In later stages, the disordered seaweed or dense-branching morphology develops [14, 35, 36], if the residual grid anisotropy is sufficiently small. For super efficient one-grid-point profile resolutions of \(\tilde{\lambda }\!=\!0.5\), this requires the local restoration of TI in the local interface normal direction as well as the inclusion of the source term regularization Eq. (12), as shown in first row in Fig. 7. Without regularization the simulation shows a spurious dendritic selection in the \(\left\langle 110\right\rangle\)-directions of the computational grid, which originates from the inhomogeneous temperature release via the source term in the diffusion equation. The simulations using the TI\(_{\left\langle 100\right\rangle }\)- and CF- model show spurious dendritic selection in the \(\left\langle 100\right\rangle\)-directions. For the TI\(_{\left\langle 100\right\rangle }\) model, the selection originates from anisotropic interface kinetics [16, 17], which result from residual grid friction for interface orientations that differ from the \(\left\langle 100\right\rangle\)-directions. In case of the CF-model, it results from strong grid friction due to the alternation of the nonequilibrium phase-field profile at large dimensionless driving forces.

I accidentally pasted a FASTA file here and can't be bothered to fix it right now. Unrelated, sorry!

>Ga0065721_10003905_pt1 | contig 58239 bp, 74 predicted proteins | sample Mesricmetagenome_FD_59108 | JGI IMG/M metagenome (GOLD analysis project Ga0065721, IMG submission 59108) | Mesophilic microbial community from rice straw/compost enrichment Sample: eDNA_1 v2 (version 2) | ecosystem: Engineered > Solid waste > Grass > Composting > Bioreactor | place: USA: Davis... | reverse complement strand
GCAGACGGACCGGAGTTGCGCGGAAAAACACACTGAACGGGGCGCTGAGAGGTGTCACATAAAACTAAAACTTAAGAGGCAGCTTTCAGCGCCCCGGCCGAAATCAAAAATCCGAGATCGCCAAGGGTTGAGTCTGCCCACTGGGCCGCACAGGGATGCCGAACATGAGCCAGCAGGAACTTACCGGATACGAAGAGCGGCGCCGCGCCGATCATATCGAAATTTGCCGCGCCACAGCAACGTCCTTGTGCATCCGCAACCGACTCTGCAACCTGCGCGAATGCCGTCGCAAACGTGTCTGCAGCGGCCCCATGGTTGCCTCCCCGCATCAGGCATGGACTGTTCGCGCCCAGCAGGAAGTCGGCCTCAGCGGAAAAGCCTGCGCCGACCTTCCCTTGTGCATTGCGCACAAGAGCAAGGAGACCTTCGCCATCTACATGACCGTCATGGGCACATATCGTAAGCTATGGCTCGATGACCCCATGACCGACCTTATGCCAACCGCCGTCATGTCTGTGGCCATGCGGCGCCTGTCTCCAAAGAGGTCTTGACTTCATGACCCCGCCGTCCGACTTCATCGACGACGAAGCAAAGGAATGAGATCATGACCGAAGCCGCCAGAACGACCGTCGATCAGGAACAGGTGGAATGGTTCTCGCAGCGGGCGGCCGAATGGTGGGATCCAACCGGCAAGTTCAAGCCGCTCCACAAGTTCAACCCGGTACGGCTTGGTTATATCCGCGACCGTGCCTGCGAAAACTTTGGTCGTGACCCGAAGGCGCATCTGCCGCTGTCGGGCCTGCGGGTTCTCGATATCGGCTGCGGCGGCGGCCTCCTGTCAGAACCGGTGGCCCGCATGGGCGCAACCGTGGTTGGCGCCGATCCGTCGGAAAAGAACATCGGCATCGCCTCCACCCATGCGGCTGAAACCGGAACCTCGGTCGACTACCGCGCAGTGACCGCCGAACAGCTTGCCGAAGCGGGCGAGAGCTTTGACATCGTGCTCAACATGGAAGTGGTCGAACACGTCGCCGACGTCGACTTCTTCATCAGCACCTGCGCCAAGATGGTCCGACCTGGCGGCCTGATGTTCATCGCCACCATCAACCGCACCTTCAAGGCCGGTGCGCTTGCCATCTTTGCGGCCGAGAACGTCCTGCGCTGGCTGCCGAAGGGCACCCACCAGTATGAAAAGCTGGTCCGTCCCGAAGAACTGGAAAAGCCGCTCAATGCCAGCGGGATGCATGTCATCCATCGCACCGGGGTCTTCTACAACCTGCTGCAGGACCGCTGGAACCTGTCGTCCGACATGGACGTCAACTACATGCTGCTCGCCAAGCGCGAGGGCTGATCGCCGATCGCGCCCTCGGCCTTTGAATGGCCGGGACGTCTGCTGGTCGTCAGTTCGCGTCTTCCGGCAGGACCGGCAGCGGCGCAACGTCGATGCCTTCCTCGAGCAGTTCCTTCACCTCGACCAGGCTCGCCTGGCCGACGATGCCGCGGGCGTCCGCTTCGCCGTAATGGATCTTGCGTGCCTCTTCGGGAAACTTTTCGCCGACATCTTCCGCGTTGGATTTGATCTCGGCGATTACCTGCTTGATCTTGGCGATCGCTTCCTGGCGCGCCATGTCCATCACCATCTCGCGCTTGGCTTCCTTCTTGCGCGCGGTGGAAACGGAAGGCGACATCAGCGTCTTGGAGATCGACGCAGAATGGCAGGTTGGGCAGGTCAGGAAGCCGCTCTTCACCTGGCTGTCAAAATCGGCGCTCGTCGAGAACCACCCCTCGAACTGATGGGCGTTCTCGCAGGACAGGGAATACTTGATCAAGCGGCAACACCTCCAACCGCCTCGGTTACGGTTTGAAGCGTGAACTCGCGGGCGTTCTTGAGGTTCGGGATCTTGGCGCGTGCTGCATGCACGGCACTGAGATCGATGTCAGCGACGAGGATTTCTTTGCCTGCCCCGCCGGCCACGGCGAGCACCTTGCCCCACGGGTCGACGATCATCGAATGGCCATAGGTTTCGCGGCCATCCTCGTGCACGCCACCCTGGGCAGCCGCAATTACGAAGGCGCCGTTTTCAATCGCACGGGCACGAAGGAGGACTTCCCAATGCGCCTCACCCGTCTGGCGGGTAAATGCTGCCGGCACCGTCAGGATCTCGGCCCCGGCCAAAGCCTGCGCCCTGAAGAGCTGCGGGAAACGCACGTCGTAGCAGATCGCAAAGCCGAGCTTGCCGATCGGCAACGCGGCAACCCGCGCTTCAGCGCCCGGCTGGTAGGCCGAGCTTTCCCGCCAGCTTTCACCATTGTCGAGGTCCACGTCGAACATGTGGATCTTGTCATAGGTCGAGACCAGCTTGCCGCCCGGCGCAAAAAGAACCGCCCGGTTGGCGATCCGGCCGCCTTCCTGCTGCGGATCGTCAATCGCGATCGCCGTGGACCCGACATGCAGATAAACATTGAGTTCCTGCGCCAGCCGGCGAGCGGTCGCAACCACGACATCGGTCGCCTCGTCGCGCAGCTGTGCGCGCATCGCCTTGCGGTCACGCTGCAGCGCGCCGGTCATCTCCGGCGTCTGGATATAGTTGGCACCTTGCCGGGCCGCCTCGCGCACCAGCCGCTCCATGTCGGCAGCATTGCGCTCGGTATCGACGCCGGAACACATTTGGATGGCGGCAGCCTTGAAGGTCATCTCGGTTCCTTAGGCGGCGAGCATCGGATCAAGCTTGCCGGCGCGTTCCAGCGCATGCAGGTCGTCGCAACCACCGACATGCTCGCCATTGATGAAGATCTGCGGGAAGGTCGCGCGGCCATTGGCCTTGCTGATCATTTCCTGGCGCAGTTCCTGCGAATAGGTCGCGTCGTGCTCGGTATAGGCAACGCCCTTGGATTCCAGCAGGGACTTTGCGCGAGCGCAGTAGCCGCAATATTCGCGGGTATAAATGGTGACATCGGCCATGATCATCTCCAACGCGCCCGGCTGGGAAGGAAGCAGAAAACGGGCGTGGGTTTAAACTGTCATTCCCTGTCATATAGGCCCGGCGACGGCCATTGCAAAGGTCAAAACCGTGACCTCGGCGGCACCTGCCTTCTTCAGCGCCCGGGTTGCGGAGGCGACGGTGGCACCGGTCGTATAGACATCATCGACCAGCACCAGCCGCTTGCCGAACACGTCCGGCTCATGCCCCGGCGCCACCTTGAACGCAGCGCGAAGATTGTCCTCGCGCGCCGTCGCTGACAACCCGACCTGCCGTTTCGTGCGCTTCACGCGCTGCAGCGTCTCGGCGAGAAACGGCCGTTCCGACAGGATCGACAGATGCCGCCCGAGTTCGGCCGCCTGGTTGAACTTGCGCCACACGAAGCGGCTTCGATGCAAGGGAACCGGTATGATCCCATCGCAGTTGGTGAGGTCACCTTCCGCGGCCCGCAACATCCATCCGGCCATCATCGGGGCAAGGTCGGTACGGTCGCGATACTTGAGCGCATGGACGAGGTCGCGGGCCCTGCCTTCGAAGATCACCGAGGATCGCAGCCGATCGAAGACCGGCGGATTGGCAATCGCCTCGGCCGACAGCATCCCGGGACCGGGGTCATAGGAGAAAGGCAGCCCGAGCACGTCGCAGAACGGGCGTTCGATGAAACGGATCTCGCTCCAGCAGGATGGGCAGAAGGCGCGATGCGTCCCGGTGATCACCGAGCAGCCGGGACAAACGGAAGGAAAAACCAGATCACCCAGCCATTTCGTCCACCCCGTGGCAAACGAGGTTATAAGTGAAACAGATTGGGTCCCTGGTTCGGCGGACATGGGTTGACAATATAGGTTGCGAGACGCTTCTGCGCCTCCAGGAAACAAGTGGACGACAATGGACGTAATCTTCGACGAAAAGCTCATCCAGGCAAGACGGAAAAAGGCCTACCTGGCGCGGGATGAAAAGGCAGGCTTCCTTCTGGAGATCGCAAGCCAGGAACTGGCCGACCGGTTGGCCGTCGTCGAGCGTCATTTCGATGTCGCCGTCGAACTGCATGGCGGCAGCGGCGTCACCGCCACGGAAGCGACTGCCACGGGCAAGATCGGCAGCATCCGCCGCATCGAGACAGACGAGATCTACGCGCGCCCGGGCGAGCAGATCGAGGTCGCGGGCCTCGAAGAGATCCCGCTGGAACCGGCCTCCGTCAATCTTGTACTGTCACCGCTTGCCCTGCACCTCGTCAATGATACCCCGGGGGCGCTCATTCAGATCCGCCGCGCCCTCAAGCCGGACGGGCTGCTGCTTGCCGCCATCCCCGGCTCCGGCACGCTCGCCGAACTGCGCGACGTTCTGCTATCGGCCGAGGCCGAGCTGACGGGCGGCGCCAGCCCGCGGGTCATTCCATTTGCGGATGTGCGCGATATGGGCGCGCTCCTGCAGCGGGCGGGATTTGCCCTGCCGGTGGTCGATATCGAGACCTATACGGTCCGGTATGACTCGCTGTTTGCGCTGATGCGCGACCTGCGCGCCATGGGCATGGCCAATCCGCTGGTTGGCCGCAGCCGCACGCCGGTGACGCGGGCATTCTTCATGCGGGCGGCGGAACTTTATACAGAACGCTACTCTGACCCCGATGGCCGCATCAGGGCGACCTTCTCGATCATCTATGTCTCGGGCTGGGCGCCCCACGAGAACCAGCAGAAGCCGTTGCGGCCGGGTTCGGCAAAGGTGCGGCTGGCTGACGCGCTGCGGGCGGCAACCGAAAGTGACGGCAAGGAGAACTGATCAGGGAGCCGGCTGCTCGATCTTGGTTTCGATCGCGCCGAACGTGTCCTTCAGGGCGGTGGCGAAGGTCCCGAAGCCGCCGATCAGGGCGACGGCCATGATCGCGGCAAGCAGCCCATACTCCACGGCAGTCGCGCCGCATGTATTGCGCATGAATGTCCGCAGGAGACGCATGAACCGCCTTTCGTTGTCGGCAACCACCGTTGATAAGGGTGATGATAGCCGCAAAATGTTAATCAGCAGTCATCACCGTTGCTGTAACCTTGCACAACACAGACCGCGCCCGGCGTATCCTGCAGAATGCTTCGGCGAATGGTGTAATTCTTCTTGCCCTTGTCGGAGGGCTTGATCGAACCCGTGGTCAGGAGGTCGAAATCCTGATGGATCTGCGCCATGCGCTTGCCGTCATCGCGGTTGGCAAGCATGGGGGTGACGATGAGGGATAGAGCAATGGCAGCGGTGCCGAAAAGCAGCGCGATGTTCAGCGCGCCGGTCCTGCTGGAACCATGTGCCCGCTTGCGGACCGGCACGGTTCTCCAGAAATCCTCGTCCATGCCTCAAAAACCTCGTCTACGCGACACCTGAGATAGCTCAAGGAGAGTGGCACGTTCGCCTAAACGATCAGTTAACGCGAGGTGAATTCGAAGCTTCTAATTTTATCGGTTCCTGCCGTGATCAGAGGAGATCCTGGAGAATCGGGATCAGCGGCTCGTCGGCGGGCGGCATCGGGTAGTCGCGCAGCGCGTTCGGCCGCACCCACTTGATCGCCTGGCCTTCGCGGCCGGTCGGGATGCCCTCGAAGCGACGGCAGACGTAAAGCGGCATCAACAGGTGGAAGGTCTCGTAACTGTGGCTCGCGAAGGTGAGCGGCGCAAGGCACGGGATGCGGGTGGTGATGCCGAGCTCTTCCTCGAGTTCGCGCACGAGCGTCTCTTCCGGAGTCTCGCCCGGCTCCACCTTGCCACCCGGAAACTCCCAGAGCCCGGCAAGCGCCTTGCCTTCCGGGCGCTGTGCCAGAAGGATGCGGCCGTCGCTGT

## 4 Conclusion

A new sharp phase-field model is proposed: Instead of using global grid dependent equilibrium potentials (8), that restore the Translational Invariance (TI) for a finite amount of fixed interface orientations, the newly proposed model restores TI locally for the local interface normal direction \(\mathbf {n}\). Furthermore, we propose a source term regularization Eq. (12) to effectively suppress spurious inhomogeneous temperature releases by diffuse interfaces as sharp as \(\tilde{\lambda }\!=\!0.4\), see Fig. 6. Compared to the conventional phase-field model with the resolution limits \(\tilde{\lambda }\!>\!2.0\) and \(\left|\tilde{\mu }\right|\!<\!1.0\), the sharp phase-field model allows for super efficient quantitative simulations of stationary solidification with phase-field profile resolutions of \(\tilde{\lambda }\!=\!0.4\) and dimensionless driving forces up to \(\tilde{\mu }\!=\!7200\)! The new sharp phase-field model with source term regularization (TI\(_{\mathbf {n}}\!+\!h_{3}\!+\!R\)) provides extremely high degrees of isotropy. Considering diffusion-limited solidification, it provides the expected isotropic seaweed or dense-branching morphology with an extraordinary efficient spatial resolution: \(\tilde{\lambda }\!=\!0.5\) and \(\tilde{\mu }_{\mathrm {max}}\! =\!U_{\mathrm {max}}/\tilde{{d}_{0}}\!=\!150\)! The absence of spurious dendritic selection at such an efficient spatial resolution, provides the basis for quantitative phase-field modeling of microscopic solidification of the next generation.

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## Acknowledgements

We thank B. Böttger and J. Eiken from ACCESS, Aachen, Germany as well as A. Finel from ONERA, Châtillon, France for fruit-full discussions on this issue. The work was funded by the Deutsche Forschungsgemeinschaft (DFG) – 431968427.

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Fleck, M., Schleifer, F. Sharp phase-field modeling of isotropic solidification with a super efficient spatial resolution.
*Engineering with Computers* **39**, 1699–1709 (2023). https://doi.org/10.1007/s00366-022-01729-z

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DOI: https://doi.org/10.1007/s00366-022-01729-z